March 31, 1998
When attorney Gerthie Mayo-Anda of the Environmental Legal Assistance Center (ELAC) of Palawan in the Philippines learned of a Canadian company`s plan to build a cement plant, she went to work.
She called on the ELAW network for the facts about the plant`s potential impacts. She used this information to inform the community and convince local government officials to reject the company`s plans because it would violate environmental laws. The company planned to mine 2 million metric tons of material to process cement. Gertie learned that mining limestone, shale and other raw materials used for cement can have a devastating effect on the environment. In addition, cement plants release toxic particulate matter — mostly calcium oxide — into the air, which can cause lung disease and raise the pH of nearby water sources.
Gerthie concluded that the proposed plant would violate Filipino law in several ways. It would violate a new mining code requiring the consent of indigenous communities affected by the project; the areas planned for the mine were zoned for agricultural use under the agrarian reform laws; only noncommercial mining projects are allowed in Palawan; and a large portion of the proposed quarry is virgin forest and could not be legally cut.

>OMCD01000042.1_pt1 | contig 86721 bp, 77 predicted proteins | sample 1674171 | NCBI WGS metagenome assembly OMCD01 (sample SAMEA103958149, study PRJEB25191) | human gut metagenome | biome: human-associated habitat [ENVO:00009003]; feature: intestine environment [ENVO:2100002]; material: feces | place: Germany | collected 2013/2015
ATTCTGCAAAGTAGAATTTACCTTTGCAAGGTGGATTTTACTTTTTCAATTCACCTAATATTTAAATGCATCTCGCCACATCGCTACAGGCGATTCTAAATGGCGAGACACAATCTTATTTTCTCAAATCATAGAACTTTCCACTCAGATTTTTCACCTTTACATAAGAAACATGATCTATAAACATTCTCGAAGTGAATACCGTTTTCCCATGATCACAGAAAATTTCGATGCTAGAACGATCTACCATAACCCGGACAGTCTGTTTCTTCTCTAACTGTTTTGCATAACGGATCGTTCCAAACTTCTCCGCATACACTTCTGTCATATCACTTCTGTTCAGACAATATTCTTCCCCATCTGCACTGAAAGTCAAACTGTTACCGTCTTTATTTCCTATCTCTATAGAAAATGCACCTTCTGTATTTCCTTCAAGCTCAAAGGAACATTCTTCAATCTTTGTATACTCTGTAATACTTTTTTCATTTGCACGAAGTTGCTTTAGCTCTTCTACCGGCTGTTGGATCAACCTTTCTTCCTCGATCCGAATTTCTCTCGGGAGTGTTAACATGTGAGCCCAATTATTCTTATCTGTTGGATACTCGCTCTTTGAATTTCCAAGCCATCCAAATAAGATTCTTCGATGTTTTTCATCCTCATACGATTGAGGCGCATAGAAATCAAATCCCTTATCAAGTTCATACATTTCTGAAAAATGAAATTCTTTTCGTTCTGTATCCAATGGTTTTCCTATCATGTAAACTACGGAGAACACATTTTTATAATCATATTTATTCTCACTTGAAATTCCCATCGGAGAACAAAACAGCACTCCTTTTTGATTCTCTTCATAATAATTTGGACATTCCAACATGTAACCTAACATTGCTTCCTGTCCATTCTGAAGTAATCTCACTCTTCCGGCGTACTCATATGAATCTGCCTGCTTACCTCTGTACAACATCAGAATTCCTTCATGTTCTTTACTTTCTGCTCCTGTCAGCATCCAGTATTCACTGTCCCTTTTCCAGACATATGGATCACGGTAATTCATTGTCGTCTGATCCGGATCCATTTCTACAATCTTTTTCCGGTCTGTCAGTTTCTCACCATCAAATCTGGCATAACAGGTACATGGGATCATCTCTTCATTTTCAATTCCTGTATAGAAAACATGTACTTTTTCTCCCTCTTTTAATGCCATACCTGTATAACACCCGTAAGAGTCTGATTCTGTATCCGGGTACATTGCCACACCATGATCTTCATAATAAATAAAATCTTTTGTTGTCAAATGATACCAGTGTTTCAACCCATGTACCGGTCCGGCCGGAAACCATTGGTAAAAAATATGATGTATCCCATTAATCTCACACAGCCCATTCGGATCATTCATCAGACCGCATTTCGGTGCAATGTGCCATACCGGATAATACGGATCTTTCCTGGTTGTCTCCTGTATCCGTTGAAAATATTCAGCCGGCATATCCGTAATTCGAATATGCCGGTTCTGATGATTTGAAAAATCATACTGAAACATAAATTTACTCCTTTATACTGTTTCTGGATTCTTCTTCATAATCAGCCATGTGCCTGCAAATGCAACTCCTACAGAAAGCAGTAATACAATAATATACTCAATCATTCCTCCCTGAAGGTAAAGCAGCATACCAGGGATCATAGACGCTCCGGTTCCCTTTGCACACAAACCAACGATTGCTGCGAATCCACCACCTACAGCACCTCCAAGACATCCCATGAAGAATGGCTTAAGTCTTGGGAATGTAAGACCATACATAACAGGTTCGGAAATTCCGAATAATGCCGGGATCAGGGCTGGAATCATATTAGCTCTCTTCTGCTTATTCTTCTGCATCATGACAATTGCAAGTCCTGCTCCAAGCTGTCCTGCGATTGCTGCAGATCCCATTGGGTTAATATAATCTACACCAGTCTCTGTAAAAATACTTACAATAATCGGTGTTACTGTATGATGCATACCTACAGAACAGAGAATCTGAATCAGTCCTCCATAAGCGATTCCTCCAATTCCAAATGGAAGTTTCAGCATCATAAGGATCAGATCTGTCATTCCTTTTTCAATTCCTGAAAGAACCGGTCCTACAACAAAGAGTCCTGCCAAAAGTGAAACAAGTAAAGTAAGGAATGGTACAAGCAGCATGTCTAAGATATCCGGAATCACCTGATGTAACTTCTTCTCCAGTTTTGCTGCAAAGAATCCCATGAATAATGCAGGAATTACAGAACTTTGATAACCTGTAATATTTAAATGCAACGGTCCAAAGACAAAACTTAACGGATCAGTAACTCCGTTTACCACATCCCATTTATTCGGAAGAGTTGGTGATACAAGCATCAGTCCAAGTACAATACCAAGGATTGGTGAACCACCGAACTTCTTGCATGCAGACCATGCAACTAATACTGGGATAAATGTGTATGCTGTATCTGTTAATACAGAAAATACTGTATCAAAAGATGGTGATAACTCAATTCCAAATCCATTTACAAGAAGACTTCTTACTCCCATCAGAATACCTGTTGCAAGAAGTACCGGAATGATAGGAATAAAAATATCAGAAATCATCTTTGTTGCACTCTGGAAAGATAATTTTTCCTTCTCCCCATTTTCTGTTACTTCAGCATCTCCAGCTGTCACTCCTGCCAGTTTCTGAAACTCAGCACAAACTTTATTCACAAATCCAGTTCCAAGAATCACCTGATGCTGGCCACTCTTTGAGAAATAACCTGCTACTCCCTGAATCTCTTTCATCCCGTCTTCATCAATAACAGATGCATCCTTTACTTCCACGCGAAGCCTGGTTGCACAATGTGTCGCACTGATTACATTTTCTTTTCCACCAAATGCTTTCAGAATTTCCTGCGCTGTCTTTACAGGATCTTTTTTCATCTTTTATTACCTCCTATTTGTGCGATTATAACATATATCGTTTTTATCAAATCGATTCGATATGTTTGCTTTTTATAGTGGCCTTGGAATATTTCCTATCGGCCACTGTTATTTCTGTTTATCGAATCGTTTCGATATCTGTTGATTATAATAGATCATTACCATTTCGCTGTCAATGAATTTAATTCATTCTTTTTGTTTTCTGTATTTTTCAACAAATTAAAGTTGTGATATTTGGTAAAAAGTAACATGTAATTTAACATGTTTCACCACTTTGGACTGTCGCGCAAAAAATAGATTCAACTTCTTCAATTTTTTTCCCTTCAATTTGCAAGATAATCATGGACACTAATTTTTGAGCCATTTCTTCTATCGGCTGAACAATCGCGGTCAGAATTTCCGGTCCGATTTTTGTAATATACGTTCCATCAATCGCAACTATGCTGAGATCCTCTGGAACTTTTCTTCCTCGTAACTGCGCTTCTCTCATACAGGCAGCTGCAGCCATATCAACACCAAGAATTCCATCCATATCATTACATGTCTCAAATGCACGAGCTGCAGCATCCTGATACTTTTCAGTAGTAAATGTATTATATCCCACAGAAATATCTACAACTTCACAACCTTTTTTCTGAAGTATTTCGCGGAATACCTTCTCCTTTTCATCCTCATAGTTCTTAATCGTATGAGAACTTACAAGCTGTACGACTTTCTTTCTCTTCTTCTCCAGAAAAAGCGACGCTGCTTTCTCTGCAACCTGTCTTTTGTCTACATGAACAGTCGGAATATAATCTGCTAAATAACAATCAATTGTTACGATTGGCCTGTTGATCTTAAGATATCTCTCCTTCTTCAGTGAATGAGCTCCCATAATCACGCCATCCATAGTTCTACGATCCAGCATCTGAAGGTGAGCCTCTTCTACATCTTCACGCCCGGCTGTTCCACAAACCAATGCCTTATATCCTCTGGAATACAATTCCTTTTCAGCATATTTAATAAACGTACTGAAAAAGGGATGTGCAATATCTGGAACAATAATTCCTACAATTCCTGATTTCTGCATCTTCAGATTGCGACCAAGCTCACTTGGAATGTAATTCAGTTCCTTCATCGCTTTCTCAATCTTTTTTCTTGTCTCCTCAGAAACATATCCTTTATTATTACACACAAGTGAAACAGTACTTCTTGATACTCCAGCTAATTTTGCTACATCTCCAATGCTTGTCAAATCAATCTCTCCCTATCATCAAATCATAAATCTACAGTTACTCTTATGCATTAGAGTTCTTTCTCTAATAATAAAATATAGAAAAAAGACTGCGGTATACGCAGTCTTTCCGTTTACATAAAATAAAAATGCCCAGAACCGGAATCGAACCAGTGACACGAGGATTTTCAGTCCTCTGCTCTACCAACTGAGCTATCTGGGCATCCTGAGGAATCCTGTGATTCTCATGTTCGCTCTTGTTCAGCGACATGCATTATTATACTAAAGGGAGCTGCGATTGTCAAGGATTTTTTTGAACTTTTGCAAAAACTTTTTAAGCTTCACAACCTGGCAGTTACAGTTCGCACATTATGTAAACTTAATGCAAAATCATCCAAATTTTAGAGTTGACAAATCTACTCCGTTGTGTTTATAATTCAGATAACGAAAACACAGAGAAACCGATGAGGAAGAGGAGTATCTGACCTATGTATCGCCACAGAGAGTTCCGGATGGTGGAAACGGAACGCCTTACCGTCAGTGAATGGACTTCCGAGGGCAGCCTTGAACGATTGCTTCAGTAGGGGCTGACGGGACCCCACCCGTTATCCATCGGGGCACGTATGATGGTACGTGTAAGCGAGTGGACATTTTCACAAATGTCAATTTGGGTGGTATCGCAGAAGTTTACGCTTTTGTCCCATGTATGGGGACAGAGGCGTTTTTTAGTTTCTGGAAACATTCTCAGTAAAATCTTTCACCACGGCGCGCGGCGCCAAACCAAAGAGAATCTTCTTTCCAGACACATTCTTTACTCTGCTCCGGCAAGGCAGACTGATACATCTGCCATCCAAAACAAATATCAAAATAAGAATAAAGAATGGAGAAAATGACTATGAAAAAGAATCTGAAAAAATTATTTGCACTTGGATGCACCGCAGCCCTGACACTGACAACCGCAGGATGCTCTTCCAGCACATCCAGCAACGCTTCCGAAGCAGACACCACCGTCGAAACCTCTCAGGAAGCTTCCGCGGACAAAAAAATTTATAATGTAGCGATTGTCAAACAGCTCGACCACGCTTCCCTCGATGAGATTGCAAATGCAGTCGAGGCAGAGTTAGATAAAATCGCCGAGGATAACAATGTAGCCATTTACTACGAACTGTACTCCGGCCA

Using this information, Gerthie educated the community. When citizens showed overwhelming opposition to the plant, the Palawan Council for Sustainable Development (PCSD) reversed its initial endorsement of the project and denied the company the permits it needed. The mayor, a member of the PCSD, said in a statement that, "As far as the City government is concerned, our stand on the proposed cement plant is an unequivocal `No.`"
For more information about this ELAW Impact, please contact: Environmental Legal Assistance Center, No.11 H. Mendoza St., Puerto Princessa, Palawan 5300, Philippines.